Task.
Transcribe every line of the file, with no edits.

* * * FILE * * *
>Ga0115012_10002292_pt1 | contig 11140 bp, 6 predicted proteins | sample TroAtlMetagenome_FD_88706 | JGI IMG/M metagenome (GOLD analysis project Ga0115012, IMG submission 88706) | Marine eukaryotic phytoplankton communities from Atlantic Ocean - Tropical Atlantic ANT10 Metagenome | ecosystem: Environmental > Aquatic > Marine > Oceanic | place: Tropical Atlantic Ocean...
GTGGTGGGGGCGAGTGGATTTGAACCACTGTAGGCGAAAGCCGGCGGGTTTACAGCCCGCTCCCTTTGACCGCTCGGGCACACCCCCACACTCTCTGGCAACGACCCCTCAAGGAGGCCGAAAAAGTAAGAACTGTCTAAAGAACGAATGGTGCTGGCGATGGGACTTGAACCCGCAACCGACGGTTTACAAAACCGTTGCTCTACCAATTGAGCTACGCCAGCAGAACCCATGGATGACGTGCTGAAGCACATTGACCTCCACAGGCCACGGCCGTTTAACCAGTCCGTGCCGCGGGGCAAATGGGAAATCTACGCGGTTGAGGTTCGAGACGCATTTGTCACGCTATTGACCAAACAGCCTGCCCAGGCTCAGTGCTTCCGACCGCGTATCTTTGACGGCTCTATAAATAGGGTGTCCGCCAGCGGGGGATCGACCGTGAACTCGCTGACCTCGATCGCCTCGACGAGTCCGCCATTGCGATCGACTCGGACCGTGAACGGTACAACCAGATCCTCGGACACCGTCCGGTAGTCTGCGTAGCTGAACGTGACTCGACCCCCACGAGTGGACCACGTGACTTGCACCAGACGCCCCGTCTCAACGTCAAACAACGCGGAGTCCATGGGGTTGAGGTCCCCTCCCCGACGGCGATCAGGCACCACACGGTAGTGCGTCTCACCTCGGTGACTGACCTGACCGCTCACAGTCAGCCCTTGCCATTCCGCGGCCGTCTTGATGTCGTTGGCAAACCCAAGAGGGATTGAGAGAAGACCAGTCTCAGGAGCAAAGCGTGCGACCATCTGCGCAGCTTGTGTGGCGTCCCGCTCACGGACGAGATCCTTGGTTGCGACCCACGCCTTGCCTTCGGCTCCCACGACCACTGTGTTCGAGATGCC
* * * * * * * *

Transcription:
>Ga0115012_10002292_pt1 | contig 11140 bp, 6 predicted proteins | sample TroAtlMetagenome_FD_88706 | JGI IMG/M metagenome (GOLD analysis project Ga0115012, IMG submission 88706) | Marine eukaryotic phytoplankton communities from Atlantic Ocean - Tropical Atlantic ANT10 Metagenome | ecosystem: Environmental > Aquatic > Marine > Oceanic | place: Tropical Atlantic Ocean...
GTGGTGGGGGCGAGTGGATTTGAACCACTGTAGGCGAAAGCCGGCGGGTTTACAGCCCGCTCCCTTTGACCGCTCGGGCACACCCCCACACTCTCTGGCAACGACCCCTCAAGGAGGCCGAAAAAGTAAGAACTGTCTAAAGAACGAATGGTGCTGGCGATGGGACTTGAACCCGCAACCGACGGTTTACAAAACCGTTGCTCTACCAATTGAGCTACGCCAGCAGAACCCATGGATGACGTGCTGAAGCACATTGACCTCCACAGGCCACGGCCGTTTAACCAGTCCGTGCCGCGGGGCAAATGGGAAATCTACGCGGTTGAGGTTCGAGACGCATTTGTCACGCTATTGACCAAACAGCCTGCCCAGGCTCAGTGCTTCCGACCGCGTATCTTTGACGGCTCTATAAATAGGGTGTCCGCCAGCGGGGGATCGACCGTGAACTCGCTGACCTCGATCGCCTCGACGAGTCCGCCATTGCGATCGACTCGGACCGTGAACGGTACAACCAGATCCTCGGACACCGTCCGGTAGTCTGCGTAGCTGAACGTGACTCGACCCCCACGAGTGGACCACGTGACTTGCACCAGACGCCCCGTCTCAACGTCAAACAACGCGGAGTCCATGGGGTTGAGGTCCCCTCCCCGACGGCGATCAGGCACCACACGGTAGTGCGTCTCACCTCGGTGACTGACCTGACCGCTCACAGTCAGCCCTTGCCATTCCGCGGCCGTCTTGATGTCGTTGGCAAACCCAAGAGGGATTGAGAGAAGACCAGTCTCAGGAGCAAAGCGTGCGACCATCTGCGCAGCTTGTGTGGCGTCCCGCTCACGGACGAGATCCTTGGTTGCGACCCACGCCTTGCCTTCGGCTCCCACGACCACTGTGTTCGAGATGCC